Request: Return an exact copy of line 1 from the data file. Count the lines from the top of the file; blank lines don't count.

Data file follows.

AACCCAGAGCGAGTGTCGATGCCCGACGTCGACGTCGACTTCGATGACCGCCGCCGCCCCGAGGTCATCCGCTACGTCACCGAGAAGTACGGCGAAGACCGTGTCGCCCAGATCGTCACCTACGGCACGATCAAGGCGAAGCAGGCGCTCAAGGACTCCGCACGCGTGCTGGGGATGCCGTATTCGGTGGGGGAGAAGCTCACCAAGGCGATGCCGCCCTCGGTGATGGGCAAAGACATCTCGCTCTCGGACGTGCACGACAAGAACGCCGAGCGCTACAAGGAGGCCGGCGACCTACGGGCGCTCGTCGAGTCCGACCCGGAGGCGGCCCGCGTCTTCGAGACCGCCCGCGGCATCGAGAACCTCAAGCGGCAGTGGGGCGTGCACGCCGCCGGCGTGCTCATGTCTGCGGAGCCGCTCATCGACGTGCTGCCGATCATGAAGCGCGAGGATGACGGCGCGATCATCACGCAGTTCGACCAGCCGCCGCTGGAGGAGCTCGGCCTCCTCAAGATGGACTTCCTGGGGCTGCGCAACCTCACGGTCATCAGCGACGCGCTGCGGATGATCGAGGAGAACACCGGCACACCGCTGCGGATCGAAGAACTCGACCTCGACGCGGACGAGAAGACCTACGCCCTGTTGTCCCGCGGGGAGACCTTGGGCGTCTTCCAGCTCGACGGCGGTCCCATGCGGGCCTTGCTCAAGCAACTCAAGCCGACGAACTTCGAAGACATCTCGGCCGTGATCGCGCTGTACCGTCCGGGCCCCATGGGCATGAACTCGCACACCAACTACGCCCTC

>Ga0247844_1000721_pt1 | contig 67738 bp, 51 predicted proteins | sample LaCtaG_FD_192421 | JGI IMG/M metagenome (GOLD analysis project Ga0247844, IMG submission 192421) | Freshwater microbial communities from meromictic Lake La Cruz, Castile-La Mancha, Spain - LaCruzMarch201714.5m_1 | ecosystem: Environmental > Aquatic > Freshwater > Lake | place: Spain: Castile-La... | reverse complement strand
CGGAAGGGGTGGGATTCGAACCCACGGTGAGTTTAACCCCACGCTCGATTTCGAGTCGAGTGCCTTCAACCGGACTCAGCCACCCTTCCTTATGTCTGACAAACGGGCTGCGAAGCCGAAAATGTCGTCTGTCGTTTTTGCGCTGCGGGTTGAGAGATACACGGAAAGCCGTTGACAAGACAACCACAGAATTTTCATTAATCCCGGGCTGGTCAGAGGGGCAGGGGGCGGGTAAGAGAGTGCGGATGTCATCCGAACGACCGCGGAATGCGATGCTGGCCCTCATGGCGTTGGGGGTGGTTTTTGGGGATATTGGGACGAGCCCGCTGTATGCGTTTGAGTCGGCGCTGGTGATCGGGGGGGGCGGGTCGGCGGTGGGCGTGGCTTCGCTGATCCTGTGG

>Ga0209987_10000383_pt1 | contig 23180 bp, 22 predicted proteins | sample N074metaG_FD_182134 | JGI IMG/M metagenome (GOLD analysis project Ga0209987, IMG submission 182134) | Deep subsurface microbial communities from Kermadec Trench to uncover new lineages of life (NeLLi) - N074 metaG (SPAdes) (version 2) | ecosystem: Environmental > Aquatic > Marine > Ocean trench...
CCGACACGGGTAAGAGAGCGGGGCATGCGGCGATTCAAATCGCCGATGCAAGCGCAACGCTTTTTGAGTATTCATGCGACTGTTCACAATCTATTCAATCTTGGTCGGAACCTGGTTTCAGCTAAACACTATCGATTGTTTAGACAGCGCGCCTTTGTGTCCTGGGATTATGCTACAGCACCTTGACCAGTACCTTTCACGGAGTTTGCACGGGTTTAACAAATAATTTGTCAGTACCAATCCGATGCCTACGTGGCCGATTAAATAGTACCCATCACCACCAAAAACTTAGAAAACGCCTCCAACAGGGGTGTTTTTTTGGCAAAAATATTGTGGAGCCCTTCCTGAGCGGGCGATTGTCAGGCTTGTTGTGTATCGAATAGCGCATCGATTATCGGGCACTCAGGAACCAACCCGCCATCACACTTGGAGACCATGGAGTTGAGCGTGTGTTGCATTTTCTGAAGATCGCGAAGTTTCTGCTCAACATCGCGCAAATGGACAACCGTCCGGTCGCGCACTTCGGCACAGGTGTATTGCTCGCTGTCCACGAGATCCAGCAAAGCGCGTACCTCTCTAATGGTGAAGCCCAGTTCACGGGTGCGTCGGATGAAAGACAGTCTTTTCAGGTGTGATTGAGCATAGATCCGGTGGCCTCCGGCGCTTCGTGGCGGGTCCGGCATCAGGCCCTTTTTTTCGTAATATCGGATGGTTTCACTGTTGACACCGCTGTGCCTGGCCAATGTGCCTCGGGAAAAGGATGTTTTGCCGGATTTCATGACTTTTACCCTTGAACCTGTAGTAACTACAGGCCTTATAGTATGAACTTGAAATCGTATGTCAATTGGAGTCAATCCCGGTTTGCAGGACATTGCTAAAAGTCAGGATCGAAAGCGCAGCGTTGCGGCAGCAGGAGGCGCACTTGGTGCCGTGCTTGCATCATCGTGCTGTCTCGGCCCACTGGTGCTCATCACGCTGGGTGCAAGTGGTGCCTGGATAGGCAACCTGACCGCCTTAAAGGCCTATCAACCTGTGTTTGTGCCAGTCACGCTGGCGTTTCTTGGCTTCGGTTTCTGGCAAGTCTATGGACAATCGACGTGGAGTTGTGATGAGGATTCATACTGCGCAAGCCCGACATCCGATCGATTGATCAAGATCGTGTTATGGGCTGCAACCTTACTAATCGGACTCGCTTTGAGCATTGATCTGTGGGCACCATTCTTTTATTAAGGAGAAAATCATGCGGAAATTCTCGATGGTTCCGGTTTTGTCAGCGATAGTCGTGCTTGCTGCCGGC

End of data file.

AACCCAGAGCGAGTGTCGATGCCCGACGTCGACGTCGACTTCGATGACCGCCGCCGCCCCGAGGTCATCCGCTACGTCACCGAGAAGTACGGCGAAGACCGTGTCGCCCAGATCGTCACCTACGGCACGATCAAGGCGAAGCAGGCGCTCAAGGACTCCGCACGCGTGCTGGGGATGCCGTATTCGGTGGGGGAGAAGCTCACCAAGGCGATGCCGCCCTCGGTGATGGGCAAAGACATCTCGCTCTCGGACGTGCACGACAAGAACGCCGAGCGCTACAAGGAGGCCGGCGACCTACGGGCGCTCGTCGAGTCCGACCCGGAGGCGGCCCGCGTCTTCGAGACCGCCCGCGGCATCGAGAACCTCAAGCGGCAGTGGGGCGTGCACGCCGCCGGCGTGCTCATGTCTGCGGAGCCGCTCATCGACGTGCTGCCGATCATGAAGCGCGAGGATGACGGCGCGATCATCACGCAGTTCGACCAGCCGCCGCTGGAGGAGCTCGGCCTCCTCAAGATGGACTTCCTGGGGCTGCGCAACCTCACGGTCATCAGCGACGCGCTGCGGATGATCGAGGAGAACACCGGCACACCGCTGCGGATCGAAGAACTCGACCTCGACGCGGACGAGAAGACCTACGCCCTGTTGTCCCGCGGGGAGACCTTGGGCGTCTTCCAGCTCGACGGCGGTCCCATGCGGGCCTTGCTCAAGCAACTCAAGCCGACGAACTTCGAAGACATCTCGGCCGTGATCGCGCTGTACCGTCCGGGCCCCATGGGCATGAACTCGCACACCAACTACGCCCTC